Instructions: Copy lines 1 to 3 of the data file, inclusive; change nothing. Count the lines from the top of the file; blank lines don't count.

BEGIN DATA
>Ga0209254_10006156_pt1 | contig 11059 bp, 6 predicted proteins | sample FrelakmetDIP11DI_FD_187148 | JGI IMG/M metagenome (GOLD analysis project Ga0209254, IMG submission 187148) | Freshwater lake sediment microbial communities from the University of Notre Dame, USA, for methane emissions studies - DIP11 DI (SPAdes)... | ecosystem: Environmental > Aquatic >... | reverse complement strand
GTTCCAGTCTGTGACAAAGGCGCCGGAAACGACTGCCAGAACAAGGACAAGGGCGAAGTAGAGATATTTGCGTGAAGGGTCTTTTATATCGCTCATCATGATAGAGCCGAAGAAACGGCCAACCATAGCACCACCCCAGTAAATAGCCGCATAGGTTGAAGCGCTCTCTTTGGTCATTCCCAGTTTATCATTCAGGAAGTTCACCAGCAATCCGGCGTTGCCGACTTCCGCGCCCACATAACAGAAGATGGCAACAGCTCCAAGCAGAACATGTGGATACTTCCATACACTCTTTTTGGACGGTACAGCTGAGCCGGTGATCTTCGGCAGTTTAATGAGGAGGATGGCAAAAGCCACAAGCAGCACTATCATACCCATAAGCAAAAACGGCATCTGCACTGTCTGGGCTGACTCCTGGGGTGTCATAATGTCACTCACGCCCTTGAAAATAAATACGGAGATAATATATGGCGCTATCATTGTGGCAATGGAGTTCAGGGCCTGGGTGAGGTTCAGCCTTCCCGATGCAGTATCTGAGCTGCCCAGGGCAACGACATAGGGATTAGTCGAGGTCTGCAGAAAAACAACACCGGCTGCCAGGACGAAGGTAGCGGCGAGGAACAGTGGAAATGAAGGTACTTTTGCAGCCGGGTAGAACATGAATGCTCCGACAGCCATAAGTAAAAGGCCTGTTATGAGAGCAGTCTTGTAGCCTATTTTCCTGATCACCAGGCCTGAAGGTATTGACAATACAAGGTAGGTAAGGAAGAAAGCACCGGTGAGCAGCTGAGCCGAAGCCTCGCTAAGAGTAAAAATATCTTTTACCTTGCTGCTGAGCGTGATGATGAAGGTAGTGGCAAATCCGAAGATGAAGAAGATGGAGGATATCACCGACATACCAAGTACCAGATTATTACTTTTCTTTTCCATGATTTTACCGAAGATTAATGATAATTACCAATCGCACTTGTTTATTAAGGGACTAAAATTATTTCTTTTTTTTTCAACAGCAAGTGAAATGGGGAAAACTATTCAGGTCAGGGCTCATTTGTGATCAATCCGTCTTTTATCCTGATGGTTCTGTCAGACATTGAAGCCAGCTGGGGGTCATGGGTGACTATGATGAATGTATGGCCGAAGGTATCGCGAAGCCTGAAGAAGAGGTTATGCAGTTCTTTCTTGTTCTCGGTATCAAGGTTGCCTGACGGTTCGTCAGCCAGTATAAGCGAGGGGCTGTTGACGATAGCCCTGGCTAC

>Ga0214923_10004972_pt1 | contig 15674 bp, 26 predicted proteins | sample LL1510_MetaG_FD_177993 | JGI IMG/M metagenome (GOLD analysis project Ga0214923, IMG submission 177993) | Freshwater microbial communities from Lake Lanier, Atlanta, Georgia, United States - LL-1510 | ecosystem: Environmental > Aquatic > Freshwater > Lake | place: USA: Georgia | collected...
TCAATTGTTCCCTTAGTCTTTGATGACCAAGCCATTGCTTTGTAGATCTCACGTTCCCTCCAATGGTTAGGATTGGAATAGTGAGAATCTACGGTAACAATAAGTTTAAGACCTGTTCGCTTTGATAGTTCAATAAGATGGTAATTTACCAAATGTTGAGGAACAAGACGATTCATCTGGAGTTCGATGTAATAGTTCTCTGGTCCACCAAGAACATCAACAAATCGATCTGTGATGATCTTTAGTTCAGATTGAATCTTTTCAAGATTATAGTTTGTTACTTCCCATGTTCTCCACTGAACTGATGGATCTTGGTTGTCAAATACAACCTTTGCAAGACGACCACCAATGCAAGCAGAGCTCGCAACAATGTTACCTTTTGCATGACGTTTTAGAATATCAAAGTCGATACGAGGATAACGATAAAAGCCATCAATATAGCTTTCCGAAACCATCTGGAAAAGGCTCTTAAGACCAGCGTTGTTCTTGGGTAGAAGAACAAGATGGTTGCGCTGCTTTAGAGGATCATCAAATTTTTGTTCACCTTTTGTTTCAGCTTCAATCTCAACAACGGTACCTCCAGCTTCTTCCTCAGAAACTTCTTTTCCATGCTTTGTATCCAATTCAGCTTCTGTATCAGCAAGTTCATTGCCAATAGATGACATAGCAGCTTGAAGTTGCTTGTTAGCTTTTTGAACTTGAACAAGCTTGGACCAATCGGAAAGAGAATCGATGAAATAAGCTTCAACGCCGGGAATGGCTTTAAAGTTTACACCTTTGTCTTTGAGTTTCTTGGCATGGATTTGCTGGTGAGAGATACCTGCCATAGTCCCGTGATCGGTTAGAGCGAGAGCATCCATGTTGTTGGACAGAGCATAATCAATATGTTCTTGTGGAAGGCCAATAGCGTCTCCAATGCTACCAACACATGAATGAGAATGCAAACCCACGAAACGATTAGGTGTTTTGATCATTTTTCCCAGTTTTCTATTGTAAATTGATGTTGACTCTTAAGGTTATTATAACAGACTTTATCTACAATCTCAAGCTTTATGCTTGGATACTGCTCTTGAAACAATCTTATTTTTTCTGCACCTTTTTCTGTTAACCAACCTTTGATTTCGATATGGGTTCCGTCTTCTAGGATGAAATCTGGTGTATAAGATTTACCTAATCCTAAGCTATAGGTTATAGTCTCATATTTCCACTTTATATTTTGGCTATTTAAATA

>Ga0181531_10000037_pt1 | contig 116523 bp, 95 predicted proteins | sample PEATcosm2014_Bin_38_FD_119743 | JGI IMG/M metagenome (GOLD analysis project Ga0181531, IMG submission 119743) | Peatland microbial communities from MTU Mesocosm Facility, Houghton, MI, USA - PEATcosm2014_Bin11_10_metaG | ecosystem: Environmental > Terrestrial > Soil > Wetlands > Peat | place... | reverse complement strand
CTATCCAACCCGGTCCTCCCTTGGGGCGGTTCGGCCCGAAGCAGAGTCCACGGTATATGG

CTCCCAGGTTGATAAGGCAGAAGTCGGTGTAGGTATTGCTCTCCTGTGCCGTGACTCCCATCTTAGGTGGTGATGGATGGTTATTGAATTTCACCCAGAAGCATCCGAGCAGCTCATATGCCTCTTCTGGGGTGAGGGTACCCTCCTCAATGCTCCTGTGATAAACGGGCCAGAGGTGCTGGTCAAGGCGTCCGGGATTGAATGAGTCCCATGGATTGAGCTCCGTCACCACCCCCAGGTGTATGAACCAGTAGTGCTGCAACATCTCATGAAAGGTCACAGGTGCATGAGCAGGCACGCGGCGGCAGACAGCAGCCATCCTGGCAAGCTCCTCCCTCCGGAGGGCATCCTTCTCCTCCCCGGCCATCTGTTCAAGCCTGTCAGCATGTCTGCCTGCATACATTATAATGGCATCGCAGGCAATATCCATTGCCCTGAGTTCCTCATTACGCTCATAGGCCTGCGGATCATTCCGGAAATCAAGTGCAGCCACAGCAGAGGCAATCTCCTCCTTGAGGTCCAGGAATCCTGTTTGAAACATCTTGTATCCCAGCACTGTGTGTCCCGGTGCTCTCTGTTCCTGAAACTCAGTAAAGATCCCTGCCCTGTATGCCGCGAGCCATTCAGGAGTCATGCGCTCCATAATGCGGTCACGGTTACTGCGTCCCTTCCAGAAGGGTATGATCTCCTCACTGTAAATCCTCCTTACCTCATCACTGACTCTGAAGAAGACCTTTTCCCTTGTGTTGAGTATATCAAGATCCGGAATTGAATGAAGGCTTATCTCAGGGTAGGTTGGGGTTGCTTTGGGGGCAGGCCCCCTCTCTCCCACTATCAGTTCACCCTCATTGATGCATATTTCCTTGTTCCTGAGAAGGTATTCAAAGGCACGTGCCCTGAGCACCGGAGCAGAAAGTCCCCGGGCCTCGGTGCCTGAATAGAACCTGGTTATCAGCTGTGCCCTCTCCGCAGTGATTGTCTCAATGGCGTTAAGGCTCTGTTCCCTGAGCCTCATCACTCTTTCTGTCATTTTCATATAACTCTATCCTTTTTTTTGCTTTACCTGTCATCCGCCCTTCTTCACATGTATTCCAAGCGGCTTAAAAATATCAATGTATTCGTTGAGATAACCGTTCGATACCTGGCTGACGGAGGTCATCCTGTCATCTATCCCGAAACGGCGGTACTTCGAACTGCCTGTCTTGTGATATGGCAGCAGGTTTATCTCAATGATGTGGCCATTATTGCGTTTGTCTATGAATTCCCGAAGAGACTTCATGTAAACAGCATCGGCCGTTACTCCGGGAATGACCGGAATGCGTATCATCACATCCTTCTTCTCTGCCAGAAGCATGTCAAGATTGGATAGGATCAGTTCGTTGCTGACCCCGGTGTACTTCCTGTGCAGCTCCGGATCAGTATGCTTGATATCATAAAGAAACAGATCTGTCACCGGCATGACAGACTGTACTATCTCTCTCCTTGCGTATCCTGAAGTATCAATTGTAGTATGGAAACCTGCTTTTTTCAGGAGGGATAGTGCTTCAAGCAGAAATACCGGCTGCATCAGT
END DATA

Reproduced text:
>Ga0209254_10006156_pt1 | contig 11059 bp, 6 predicted proteins | sample FrelakmetDIP11DI_FD_187148 | JGI IMG/M metagenome (GOLD analysis project Ga0209254, IMG submission 187148) | Freshwater lake sediment microbial communities from the University of Notre Dame, USA, for methane emissions studies - DIP11 DI (SPAdes)... | ecosystem: Environmental > Aquatic >... | reverse complement strand
GTTCCAGTCTGTGACAAAGGCGCCGGAAACGACTGCCAGAACAAGGACAAGGGCGAAGTAGAGATATTTGCGTGAAGGGTCTTTTATATCGCTCATCATGATAGAGCCGAAGAAACGGCCAACCATAGCACCACCCCAGTAAATAGCCGCATAGGTTGAAGCGCTCTCTTTGGTCATTCCCAGTTTATCATTCAGGAAGTTCACCAGCAATCCGGCGTTGCCGACTTCCGCGCCCACATAACAGAAGATGGCAACAGCTCCAAGCAGAACATGTGGATACTTCCATACACTCTTTTTGGACGGTACAGCTGAGCCGGTGATCTTCGGCAGTTTAATGAGGAGGATGGCAAAAGCCACAAGCAGCACTATCATACCCATAAGCAAAAACGGCATCTGCACTGTCTGGGCTGACTCCTGGGGTGTCATAATGTCACTCACGCCCTTGAAAATAAATACGGAGATAATATATGGCGCTATCATTGTGGCAATGGAGTTCAGGGCCTGGGTGAGGTTCAGCCTTCCCGATGCAGTATCTGAGCTGCCCAGGGCAACGACATAGGGATTAGTCGAGGTCTGCAGAAAAACAACACCGGCTGCCAGGACGAAGGTAGCGGCGAGGAACAGTGGAAATGAAGGTACTTTTGCAGCCGGGTAGAACATGAATGCTCCGACAGCCATAAGTAAAAGGCCTGTTATGAGAGCAGTCTTGTAGCCTATTTTCCTGATCACCAGGCCTGAAGGTATTGACAATACAAGGTAGGTAAGGAAGAAAGCACCGGTGAGCAGCTGAGCCGAAGCCTCGCTAAGAGTAAAAATATCTTTTACCTTGCTGCTGAGCGTGATGATGAAGGTAGTGGCAAATCCGAAGATGAAGAAGATGGAGGATATCACCGACATACCAAGTACCAGATTATTACTTTTCTTTTCCATGATTTTACCGAAGATTAATGATAATTACCAATCGCACTTGTTTATTAAGGGACTAAAATTATTTCTTTTTTTTTCAACAGCAAGTGAAATGGGGAAAACTATTCAGGTCAGGGCTCATTTGTGATCAATCCGTCTTTTATCCTGATGGTTCTGTCAGACATTGAAGCCAGCTGGGGGTCATGGGTGACTATGATGAATGTATGGCCGAAGGTATCGCGAAGCCTGAAGAAGAGGTTATGCAGTTCTTTCTTGTTCTCGGTATCAAGGTTGCCTGACGGTTCGTCAGCCAGTATAAGCGAGGGGCTGTTGACGATAGCCCTGGCTAC

>Ga0214923_10004972_pt1 | contig 15674 bp, 26 predicted proteins | sample LL1510_MetaG_FD_177993 | JGI IMG/M metagenome (GOLD analysis project Ga0214923, IMG submission 177993) | Freshwater microbial communities from Lake Lanier, Atlanta, Georgia, United States - LL-1510 | ecosystem: Environmental > Aquatic > Freshwater > Lake | place: USA: Georgia | collected...